The starter code is designed to give you a gentle introduction to embedding SQL into Java. Start by running the starter code, examine it and make sure you understand the part that works. Then create your customer database, insert 1-2 customers, and uncomment the few lines of code in the starter code that do the user authentication and that greet the user with her/his name and plan details. This should all work flawlessly (if not, talk to the instructor or TA). Then, complete the first (the "search") transaction, i.e. return the actors. Then continue with the other functions.
The completed project has about 20 quite simple SQL queries embedded in the Java code. Some queries are parameterized: a parameter is a constant that is known only at runtime, and therefore appears as a '?' in the SQL code in Java: you already have examples in the started code.
You need to enforce the following constraints:
C1. at any time a movie can be rented to at most one customer.
C2. at any time a customer can have at most as many movies rented as his/her plan allows.
What these constraints imply is (a) when a customer requests to rent a movie, you may need to deny this request and (b) when a customer selects a "lower" plan (with fewer allowed movies), you may also need to deny this request (why?). Thus, you need to worry about C in ACID.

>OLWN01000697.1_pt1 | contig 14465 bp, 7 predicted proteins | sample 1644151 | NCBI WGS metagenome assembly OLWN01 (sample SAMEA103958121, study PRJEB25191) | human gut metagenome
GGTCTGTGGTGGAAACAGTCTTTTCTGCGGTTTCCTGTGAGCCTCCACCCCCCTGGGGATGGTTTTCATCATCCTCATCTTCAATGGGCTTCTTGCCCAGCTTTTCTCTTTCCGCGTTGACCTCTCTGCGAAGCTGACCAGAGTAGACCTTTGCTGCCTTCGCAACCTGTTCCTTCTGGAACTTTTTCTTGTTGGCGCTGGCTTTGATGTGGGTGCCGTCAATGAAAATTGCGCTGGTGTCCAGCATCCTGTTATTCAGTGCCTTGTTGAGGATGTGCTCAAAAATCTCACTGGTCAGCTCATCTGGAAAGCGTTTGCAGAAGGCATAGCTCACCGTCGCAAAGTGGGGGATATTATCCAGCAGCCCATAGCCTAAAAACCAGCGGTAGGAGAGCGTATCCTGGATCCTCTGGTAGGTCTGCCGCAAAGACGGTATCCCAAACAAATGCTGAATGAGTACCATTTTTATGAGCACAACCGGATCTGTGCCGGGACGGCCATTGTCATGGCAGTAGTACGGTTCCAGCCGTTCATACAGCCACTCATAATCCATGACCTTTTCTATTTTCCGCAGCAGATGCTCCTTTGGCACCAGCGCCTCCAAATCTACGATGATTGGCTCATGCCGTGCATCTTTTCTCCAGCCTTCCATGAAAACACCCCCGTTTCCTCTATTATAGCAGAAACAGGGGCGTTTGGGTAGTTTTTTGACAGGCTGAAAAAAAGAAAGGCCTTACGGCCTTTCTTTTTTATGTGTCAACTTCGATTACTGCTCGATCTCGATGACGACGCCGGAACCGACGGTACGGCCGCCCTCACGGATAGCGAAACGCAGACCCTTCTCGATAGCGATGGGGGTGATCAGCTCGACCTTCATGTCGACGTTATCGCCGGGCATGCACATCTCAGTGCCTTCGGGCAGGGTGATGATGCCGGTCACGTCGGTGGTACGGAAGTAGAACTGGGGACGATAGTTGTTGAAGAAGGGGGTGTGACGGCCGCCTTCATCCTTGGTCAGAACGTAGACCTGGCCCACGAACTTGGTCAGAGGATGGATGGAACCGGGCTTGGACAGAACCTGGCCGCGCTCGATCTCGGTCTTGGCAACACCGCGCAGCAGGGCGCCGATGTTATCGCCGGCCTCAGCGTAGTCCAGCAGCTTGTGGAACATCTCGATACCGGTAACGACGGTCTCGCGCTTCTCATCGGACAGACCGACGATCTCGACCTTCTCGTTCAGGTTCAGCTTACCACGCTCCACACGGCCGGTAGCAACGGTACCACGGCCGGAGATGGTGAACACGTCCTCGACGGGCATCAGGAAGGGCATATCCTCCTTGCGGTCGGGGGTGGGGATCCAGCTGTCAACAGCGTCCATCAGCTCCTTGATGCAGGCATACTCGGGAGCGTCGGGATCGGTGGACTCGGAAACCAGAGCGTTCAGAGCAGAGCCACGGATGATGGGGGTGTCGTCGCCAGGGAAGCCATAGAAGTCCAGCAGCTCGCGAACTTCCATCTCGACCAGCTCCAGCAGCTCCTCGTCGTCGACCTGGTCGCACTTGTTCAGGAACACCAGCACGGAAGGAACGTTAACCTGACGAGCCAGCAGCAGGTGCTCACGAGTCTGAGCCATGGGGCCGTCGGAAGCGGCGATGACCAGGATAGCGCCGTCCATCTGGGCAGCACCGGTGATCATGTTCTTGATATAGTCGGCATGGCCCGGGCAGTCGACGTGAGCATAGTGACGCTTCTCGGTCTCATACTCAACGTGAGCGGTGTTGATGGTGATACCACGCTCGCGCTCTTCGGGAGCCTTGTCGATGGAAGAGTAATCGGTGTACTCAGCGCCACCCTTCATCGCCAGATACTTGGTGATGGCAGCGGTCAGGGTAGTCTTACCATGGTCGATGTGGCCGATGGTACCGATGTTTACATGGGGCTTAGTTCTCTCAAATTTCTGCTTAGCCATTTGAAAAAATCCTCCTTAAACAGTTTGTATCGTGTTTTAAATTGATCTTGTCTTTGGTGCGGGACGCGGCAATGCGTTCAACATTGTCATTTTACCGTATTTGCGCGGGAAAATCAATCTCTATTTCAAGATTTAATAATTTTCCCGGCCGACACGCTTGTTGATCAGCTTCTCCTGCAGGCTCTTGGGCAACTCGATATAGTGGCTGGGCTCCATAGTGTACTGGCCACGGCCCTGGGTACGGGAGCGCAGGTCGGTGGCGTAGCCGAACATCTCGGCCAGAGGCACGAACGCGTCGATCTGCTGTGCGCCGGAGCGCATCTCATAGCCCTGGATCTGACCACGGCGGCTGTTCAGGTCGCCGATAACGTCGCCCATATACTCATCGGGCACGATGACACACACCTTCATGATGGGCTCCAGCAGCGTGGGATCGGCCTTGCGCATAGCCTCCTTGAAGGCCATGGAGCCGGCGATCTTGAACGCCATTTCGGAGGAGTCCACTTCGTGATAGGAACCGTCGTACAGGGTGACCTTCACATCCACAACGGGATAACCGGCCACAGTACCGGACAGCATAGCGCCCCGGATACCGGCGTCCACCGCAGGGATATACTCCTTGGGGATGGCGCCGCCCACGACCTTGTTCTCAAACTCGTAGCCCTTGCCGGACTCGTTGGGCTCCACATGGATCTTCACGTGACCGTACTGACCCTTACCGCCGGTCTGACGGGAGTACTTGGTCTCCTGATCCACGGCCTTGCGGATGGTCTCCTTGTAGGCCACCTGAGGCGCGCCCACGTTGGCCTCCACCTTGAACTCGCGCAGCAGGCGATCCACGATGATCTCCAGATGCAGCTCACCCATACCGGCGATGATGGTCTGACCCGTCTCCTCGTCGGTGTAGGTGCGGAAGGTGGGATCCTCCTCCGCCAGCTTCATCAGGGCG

HINT: Transactions and ROLLBACK are your friends.
You also need to worry about concurrency. A user may try to cheat and coerce your application to violate the constraint C2 above by running two instances of your application in parallel, with the same user id: depending on how you write your application and on race conditions, the malicious user may succeed in renting more movies than he/she is allowed. You need to ensure that each instance of your application runs in isolation, i.e. the I in ACID.
HINT: Transactions are your friends again.
As a student concerned about your grade in 444, you also need to worry about the A in ACID: what if you lose your CUSTOMER database, or it becomes inconsistent as a result of a systems crash. You won't use recovery, however. Instead you will rely on the script file that you need to prepare for Task 1. This file contains all the CREATE TABLE and INSERT statements that are needed to start your project.
Never include a user interaction inside a transaction! That is, don't begin a transaction then wait for the user to decide what she wants to do (why?). Your transactions should not include any user interactions.
You need transactions only on the CUSTOMER database: you don't need transactions for IMDB, since this database is never updated.
Don't try to start a transaction inside another transaction! Postgres doesn't support nesting transactions, and will ignore attempts to run START TRANSACTION while already in a transaction. It will not ignore COMMIT or ROLLBACK, however, which means that if you (accidentally or purposefully) nest transactions, you could end up committing or aborting a transaction earlier than you intended.
Connection _db; _db.setAutoCommit(false); [... execute updates and queries.] _db.commit(); OR _db.rollback();
_begin_transaction_read_write_statement.executeUpdate(); [... execute updates and queries.] _commit_transaction_statement.executeUpdate(); OR _rollback_transaction_statement.executeUpdate();